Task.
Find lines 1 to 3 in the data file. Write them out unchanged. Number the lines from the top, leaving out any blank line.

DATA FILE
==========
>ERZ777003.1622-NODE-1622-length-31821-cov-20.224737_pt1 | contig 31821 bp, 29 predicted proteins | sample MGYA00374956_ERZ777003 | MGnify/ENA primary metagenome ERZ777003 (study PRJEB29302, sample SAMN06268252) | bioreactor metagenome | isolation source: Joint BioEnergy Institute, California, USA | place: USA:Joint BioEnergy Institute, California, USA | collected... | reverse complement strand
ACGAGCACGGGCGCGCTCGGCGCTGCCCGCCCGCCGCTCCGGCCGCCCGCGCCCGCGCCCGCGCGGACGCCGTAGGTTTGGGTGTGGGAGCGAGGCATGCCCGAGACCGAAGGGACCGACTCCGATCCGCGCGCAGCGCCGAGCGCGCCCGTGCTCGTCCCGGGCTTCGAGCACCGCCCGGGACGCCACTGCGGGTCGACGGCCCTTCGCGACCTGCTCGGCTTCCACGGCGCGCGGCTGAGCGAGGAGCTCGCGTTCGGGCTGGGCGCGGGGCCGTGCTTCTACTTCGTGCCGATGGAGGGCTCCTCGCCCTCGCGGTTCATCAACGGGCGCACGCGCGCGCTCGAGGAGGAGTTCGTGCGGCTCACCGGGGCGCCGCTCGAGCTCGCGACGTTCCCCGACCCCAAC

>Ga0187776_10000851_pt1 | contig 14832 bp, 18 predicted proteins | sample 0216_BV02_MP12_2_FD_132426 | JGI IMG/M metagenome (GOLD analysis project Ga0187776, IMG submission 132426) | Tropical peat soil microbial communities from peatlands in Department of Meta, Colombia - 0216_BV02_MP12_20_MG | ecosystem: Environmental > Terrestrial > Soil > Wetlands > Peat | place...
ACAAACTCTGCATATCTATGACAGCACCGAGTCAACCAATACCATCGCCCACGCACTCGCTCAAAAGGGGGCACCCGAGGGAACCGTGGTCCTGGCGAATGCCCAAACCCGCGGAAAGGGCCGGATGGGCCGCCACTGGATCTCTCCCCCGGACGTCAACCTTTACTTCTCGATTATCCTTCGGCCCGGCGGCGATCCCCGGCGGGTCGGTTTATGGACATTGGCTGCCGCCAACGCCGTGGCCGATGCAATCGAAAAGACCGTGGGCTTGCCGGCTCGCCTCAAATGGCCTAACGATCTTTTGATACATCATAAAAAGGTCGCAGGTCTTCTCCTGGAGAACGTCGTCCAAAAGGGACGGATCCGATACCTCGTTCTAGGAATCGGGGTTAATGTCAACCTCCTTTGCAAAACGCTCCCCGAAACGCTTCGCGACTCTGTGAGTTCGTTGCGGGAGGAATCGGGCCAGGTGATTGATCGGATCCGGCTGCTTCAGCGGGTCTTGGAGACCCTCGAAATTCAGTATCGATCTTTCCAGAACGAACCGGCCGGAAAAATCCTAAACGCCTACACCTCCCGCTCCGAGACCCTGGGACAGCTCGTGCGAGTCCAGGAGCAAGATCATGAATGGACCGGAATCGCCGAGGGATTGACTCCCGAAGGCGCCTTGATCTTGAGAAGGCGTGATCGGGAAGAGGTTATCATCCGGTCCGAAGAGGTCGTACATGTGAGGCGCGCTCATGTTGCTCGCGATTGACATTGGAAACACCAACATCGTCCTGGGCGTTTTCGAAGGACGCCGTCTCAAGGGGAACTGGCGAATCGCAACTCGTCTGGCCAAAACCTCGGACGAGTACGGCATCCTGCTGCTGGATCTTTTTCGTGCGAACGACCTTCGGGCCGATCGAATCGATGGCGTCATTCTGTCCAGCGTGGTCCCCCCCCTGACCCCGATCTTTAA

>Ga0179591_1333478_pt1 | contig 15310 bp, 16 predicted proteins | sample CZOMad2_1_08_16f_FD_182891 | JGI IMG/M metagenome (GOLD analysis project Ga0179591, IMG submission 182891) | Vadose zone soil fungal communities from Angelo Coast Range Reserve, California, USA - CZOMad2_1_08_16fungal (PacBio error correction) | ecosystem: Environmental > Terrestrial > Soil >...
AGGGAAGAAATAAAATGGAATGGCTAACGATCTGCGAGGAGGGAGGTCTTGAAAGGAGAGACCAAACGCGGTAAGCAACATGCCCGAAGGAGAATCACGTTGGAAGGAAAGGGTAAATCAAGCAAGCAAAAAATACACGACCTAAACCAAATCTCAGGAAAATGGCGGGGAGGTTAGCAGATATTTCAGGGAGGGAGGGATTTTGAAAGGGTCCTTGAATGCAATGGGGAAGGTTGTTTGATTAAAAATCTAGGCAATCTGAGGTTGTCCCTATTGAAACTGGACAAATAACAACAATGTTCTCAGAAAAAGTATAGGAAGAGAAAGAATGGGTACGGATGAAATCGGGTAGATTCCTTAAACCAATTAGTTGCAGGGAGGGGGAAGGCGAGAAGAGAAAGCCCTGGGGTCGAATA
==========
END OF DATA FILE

>ERZ777003.1622-NODE-1622-length-31821-cov-20.224737_pt1 | contig 31821 bp, 29 predicted proteins | sample MGYA00374956_ERZ777003 | MGnify/ENA primary metagenome ERZ777003 (study PRJEB29302, sample SAMN06268252) | bioreactor metagenome | isolation source: Joint BioEnergy Institute, California, USA | place: USA:Joint BioEnergy Institute, California, USA | collected... | reverse complement strand
ACGAGCACGGGCGCGCTCGGCGCTGCCCGCCCGCCGCTCCGGCCGCCCGCGCCCGCGCCCGCGCGGACGCCGTAGGTTTGGGTGTGGGAGCGAGGCATGCCCGAGACCGAAGGGACCGACTCCGATCCGCGCGCAGCGCCGAGCGCGCCCGTGCTCGTCCCGGGCTTCGAGCACCGCCCGGGACGCCACTGCGGGTCGACGGCCCTTCGCGACCTGCTCGGCTTCCACGGCGCGCGGCTGAGCGAGGAGCTCGCGTTCGGGCTGGGCGCGGGGCCGTGCTTCTACTTCGTGCCGATGGAGGGCTCCTCGCCCTCGCGGTTCATCAACGGGCGCACGCGCGCGCTCGAGGAGGAGTTCGTGCGGCTCACCGGGGCGCCGCTCGAGCTCGCGACGTTCCCCGACCCCAAC

>Ga0187776_10000851_pt1 | contig 14832 bp, 18 predicted proteins | sample 0216_BV02_MP12_2_FD_132426 | JGI IMG/M metagenome (GOLD analysis project Ga0187776, IMG submission 132426) | Tropical peat soil microbial communities from peatlands in Department of Meta, Colombia - 0216_BV02_MP12_20_MG | ecosystem: Environmental > Terrestrial > Soil > Wetlands > Peat | place...